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Following the trail blazed by Norman Mailer’s controversial essay “The White Negro,” Everything but the Burden brings together voices from music, popular culture, the literary world, and the media speaking about how from Brooklyn to the Badlands white people are co-opting black styles of music, dance, dress, and slang. In this collection, the essayists examine how whites seem to be taking on, as editor Greg Tate’s mother used to tell him, “everything but the burden”–from fetishizing black athletes to spinning the ghetto lifestyle into a glamorous commodity. Is this a way of shaking off the fear of the unknown? A flattering indicator of appreciation? Or is it a more complicated cultural exchange? The pieces in Everything but the Burden explore the line between hero-worship and paternalism.
Among the book’s twelve essays are Vernon Reid’s “Steely Dan Understood as the Apotheosis of ‘The White Negro,’” Carl Hancock Rux’s “The Beats: America’s First ‘Wiggas,’” and Greg Tate’s own introductory essay “Nigs ’R Us.”
Everything But the Burden is a cogent and important collection of essays which address, with searing honesty, the racial exchanges and dilemmas which face contemporary America. These essays should be read by students of American Studies, African-American Studies, and Race Issues."
"How does the majority, dominant, power-holding culture appropriate elements of the disenfranchised minority culture? In myriad ways, according to this collection of new essays edited by Village Voice writer Tate. From Picasso and Pollock to Steely Dan and Eminem, the white imitation of black ways has profoundly "colored" Western culture. Despite the book's subtitle, this work is as much about the varied emotional and intellectual responses of black thinkers to this phenomenon as it is about cultural appropriation per se. Ranging from Hilton Als to Jonathan Lethem, the contributors include professors, artists, musicians, and writers, and their essays embrace research (on the Left and the "Negro Question"), theory (on the primal history of thugs), and personal reflection (whether an impassioned account of sexual jealousy or reserved observations on James Brown and Malian youth), plus snippets of verse and drama....Recommended...."--Library Journal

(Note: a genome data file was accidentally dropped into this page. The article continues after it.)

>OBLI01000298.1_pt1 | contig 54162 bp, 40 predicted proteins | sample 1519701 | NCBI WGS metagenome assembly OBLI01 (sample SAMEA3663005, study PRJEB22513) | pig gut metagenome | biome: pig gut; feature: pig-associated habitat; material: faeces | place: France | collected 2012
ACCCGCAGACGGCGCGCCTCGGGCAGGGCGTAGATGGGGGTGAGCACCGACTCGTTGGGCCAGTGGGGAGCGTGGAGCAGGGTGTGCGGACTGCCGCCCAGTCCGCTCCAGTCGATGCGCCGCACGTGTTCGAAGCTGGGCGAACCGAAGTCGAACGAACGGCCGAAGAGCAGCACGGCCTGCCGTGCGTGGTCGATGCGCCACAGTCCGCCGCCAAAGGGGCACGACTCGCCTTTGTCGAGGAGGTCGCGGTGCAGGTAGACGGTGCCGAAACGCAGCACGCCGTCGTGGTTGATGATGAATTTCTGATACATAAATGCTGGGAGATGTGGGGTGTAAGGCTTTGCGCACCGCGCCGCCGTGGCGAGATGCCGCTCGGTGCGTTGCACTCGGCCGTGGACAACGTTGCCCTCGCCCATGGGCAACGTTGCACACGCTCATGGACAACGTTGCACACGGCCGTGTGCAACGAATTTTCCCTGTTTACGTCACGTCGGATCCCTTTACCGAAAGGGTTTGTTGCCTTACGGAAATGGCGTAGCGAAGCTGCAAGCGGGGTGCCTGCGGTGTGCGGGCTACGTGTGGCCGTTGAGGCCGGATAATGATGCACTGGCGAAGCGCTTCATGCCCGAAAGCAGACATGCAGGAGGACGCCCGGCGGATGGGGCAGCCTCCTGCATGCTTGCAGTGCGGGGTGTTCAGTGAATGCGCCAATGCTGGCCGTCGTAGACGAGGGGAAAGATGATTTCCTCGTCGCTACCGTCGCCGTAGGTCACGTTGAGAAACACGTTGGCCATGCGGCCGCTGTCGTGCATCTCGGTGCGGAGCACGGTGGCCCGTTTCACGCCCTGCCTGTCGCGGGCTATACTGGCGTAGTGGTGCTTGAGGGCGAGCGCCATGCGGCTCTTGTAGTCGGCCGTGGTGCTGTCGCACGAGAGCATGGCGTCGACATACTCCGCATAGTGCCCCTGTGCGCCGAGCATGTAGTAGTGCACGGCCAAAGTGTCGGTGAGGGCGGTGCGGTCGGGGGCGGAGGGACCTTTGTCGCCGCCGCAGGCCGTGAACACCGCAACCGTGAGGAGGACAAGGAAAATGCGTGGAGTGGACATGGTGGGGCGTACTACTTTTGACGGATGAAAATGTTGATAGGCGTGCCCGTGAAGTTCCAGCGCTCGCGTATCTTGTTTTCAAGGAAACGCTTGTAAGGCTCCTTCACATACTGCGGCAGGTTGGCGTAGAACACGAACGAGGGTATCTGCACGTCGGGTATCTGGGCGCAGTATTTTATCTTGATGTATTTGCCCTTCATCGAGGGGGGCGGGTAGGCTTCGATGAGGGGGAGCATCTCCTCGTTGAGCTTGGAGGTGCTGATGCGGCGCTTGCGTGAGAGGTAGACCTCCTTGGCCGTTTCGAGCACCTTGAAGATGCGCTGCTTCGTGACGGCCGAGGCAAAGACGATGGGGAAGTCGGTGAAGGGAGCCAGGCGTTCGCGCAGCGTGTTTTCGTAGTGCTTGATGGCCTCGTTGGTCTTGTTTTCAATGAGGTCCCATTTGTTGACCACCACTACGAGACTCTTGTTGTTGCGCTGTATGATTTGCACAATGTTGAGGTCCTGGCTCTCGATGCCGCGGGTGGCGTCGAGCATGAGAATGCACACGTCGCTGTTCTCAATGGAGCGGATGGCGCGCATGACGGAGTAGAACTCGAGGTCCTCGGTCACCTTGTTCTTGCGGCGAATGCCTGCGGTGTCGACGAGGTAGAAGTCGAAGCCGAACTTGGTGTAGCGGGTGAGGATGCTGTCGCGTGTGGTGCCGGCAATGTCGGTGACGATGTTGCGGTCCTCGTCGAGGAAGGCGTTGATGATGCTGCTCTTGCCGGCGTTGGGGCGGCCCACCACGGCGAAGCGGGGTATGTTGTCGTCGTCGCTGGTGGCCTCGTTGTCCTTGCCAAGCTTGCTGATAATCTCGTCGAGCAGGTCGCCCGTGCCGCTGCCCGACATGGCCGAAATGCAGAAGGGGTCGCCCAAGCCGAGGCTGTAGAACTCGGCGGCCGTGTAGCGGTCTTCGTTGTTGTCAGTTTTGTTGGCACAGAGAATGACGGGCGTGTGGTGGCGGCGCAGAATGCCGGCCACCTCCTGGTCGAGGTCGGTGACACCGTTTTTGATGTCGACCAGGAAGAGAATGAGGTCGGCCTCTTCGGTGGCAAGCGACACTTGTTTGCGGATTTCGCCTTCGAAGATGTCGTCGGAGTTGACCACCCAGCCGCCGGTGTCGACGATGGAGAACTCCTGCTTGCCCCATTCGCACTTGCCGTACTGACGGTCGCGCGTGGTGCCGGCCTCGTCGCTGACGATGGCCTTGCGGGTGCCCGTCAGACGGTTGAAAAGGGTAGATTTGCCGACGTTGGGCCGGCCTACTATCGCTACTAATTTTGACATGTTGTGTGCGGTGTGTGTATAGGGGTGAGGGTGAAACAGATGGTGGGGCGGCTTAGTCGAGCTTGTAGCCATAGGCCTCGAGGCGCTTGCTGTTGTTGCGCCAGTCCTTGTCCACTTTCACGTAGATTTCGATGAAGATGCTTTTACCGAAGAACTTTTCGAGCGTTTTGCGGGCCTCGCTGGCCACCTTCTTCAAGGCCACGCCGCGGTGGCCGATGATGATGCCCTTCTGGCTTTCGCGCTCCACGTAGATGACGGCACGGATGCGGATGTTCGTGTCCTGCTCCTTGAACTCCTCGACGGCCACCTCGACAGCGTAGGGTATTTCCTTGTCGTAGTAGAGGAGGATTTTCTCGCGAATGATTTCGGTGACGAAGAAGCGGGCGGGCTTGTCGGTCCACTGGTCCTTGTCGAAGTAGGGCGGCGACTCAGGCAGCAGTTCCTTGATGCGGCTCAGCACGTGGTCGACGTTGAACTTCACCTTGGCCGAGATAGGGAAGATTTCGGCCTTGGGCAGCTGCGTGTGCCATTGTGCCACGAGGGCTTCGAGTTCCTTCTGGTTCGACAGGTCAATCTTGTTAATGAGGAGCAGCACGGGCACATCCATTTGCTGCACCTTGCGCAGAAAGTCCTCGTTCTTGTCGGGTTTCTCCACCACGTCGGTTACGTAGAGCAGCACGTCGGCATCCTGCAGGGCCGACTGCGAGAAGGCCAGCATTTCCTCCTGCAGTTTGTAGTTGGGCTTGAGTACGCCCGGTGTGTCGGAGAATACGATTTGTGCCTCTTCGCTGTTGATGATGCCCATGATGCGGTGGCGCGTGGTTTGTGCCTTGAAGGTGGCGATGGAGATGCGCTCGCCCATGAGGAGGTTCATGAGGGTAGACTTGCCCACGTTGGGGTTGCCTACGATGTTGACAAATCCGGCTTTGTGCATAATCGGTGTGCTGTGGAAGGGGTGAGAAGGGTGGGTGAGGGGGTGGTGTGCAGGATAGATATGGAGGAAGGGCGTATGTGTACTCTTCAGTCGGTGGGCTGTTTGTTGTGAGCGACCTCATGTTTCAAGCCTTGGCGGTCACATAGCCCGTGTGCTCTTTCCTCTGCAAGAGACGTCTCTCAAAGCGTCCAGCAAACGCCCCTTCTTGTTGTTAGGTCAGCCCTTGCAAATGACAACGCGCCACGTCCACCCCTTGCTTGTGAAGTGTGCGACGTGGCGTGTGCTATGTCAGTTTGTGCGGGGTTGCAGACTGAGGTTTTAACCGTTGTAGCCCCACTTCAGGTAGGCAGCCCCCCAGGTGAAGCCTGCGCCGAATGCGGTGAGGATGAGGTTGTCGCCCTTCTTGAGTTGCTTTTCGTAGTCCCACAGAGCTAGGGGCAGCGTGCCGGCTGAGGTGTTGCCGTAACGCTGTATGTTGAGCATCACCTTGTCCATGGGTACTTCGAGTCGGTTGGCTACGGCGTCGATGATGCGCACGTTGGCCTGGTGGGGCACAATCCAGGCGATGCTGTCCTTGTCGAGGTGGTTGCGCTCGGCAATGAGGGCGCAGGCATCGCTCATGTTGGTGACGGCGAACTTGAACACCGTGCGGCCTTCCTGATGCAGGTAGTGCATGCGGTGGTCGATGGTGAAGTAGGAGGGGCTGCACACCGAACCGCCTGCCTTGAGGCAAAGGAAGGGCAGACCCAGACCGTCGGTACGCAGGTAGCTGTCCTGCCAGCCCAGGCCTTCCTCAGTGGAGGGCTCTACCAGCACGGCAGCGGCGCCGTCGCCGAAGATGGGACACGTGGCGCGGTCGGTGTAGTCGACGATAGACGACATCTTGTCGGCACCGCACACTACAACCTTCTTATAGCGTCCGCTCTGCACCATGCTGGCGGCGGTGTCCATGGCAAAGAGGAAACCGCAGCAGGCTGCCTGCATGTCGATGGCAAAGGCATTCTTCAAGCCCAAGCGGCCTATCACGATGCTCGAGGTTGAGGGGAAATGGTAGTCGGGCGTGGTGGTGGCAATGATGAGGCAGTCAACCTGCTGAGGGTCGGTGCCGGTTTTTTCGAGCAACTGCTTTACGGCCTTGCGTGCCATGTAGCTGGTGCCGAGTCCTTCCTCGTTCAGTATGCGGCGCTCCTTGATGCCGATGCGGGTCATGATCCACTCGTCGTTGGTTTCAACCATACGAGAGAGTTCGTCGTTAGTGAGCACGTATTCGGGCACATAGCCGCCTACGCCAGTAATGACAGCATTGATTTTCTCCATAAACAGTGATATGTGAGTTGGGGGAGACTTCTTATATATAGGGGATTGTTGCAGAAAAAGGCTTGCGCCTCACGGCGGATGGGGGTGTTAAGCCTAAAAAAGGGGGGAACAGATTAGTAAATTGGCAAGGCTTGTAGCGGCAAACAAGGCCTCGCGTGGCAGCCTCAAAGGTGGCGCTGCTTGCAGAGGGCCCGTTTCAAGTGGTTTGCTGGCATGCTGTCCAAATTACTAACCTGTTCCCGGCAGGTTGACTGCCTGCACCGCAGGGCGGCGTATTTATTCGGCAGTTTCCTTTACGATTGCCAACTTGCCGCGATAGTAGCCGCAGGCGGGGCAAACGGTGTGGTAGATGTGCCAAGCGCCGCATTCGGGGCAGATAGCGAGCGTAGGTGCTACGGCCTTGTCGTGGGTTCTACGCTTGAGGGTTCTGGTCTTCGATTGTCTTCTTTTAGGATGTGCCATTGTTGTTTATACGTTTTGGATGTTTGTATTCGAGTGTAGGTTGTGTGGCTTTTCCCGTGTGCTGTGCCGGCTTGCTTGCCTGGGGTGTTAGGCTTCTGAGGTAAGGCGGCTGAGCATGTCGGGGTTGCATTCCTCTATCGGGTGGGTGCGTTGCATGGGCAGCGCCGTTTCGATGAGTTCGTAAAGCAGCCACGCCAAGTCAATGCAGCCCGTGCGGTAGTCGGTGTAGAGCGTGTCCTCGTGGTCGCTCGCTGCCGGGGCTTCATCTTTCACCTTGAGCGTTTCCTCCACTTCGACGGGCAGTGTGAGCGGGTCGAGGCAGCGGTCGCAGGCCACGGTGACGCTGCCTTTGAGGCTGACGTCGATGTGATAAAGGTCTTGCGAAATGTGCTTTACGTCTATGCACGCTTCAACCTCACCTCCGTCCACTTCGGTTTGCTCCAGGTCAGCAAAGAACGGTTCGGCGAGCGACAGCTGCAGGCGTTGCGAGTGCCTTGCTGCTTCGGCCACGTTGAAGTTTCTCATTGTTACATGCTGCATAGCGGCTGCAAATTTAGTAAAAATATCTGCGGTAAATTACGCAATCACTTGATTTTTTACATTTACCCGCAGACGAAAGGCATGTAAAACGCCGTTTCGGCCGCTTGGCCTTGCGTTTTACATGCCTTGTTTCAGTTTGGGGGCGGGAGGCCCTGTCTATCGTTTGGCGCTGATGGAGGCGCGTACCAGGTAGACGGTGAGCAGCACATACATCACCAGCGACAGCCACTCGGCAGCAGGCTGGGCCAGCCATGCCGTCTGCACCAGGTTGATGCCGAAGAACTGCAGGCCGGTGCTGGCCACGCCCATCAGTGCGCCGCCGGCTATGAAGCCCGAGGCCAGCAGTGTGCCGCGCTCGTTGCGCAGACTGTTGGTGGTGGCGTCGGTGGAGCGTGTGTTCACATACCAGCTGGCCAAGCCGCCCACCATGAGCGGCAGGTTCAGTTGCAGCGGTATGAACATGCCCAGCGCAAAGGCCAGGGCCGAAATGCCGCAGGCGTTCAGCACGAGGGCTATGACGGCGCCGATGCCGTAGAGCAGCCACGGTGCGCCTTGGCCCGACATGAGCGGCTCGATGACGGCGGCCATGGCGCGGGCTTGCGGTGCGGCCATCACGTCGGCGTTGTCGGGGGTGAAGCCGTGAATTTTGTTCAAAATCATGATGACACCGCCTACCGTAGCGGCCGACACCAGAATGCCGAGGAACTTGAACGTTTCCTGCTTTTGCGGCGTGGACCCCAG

"Overall, the essays are well written, entertaining, and provocative, the most effective being those that deal with personal experiences....Recommended."--CHOICE Magazine
TABLE OF CONTENTS:
1. “Eminem: The New White Negro” by Carl Hancock-Rux
2. “Umkovu” by Eisa Davis
3. “Reds, Whites and Blues People” by Robin Kelley
4. “Pimp Notes on Autonomy” by Beth Coleman
5. “Thug Gods: Spiritual Darkness and Hip-Hop” by Melvin Gibbs
6. “Yoked in Gowanus” by Jonathan Lethem
7. “The New Mythology Began Without Me” by Michael C. Ladd
8. “Steely Dan: Understood as the Redemption of the White Negro” a conversation between Greg Tate and Vernon Reid
9. A Pryor Love: The Life and Times of America’s Comic Prophet of Race” by Hilton Als
10. “The Beautiful Ones” by Michaela Angela Davis
11. “Skinned” by Cassandra Lane
12. “Ali, Foreman, Mailer and Me” by Tony Green
13. “The 1960s in Bamako: Malick Sidibe and James Brown” by Manthia Diawara
14. “The Black Asianphile in Me: A Meditation of the Irregular Kind” by Latasha Natasha Diggs
15. “Afro-Kinky Human Hair” by Meri Nana-Ama Danquah
16. “Captive Herstories” by Danzy Senna
17. “Affection Affliction: My Alien-My Self and More ‘Reading at Work’” by Renee Green
18. “My Black Death” by Arthur Jafa